New condos in Beaches try to respect institutions
National Post – Alex Newman (www.integritycommunications.ca)
It’s an oft-repeated saw that Toronto has turned its back on the waterfront, regarding it in only the most utilitarian of terms. Even the city’s east-end beaches of Woodbine, Kew, Scarborough and Balmy — at one time pleasure destinations with their Coney Island-like amusement parks — fell into the doldrums for several decades.
Only after the global urban revolution to revitalize waterfronts was well underway did Toronto developers begin to recognize the charms of this bit of lakeside Eden. Since then, condo development in the Beach over the past 15 years has been quiet but steady.
Apart from the transformation of the master-planned community at the former Woodbine racetrack, the Beach has not experienced rapid infill growth, due in part to the shortage of available land, but also because of vocal neighbourhood associations and stringent city planning guidelines. And the condo projects that have risen here and there on main streets are barely noticeable — generally no taller than six storeys, and stepped back so they don’t tower over the street.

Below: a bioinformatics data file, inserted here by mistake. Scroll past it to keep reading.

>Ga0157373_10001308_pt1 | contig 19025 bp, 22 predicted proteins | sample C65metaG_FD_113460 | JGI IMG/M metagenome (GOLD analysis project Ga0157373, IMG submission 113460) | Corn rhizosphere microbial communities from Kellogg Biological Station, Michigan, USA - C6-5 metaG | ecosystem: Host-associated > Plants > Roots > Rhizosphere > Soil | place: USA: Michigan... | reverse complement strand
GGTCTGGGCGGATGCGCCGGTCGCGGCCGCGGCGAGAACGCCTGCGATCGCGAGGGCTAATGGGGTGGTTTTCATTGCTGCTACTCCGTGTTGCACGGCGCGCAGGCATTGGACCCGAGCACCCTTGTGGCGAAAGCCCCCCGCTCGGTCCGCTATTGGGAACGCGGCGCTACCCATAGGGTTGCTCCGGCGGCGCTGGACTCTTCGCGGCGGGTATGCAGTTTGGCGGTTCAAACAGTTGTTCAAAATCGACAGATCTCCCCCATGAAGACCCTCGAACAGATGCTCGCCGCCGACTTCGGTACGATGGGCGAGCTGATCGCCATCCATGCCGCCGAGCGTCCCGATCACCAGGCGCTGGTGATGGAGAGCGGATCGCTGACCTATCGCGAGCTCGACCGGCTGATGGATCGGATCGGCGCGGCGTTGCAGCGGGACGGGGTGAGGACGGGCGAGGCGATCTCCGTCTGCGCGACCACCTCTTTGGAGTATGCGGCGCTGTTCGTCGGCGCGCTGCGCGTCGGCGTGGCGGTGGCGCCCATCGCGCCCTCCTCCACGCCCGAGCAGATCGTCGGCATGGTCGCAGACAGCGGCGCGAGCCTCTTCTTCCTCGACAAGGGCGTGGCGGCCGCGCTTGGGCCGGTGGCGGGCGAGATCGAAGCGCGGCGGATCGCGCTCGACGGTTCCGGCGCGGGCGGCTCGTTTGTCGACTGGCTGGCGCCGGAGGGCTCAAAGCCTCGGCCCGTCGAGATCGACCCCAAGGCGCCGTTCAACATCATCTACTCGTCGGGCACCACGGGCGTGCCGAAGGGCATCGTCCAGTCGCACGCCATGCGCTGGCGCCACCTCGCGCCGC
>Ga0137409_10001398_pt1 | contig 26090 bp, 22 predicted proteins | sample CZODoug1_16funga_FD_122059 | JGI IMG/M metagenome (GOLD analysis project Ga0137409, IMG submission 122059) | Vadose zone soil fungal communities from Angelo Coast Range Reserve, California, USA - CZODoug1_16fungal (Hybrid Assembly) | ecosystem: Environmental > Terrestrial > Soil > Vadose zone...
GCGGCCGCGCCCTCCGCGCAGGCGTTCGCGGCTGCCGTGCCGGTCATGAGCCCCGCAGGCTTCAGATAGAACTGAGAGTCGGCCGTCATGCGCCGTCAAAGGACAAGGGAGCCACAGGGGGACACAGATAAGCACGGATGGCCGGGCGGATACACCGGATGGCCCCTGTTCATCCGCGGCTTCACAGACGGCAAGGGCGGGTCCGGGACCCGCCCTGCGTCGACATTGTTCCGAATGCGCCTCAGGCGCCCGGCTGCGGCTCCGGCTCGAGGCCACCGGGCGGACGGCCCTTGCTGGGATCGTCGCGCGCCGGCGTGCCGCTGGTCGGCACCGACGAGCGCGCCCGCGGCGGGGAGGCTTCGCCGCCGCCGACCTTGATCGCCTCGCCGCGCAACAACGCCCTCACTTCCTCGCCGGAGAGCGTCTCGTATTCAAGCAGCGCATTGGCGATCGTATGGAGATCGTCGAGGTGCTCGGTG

Developers have been successful with Beach House Lofts, Academy Lane Lofts, Waterworks Lofts, GreenHouse Lofts and Hammersmith Lofts on Queen Street. Along Kingston Road, there’s Modern Beach Lofts at No. 952 and North Beach Lofts at No. 601. A little farther north along Gerrard Street, the Ted Reeve redevelopment in the Upper Beach prompted a spate of new townhome developments that now line Gerrard Street from Main to Victoria Park.
It’s main streets such as these that are designated as suitable for intensification by the City of Toronto. Called “Avenues” in the city’s new plan, these streets can support a mix of retail and housing, and are ideal for condo development. In fact, Shane Fenton, who is developing LakeHouse Beach Residences at 1962 Queen St. E. with his father, Shelley, believes that condos and retail make excellent bedfellows, because they support one another — retail provides amenities for condo residents, and condos supply more foot traffic on the street. It’s a win-win, especially if the development can promote good neighbourhoods.
The object, writes Jay Walljasper, author of The Great Neighbourhood Book, “is to create a place not a design, because good places promote sociability … some historians have noted that the gradual shift of outdoor life at home from the front porch to the back patio is a key element in our declining sense of community.”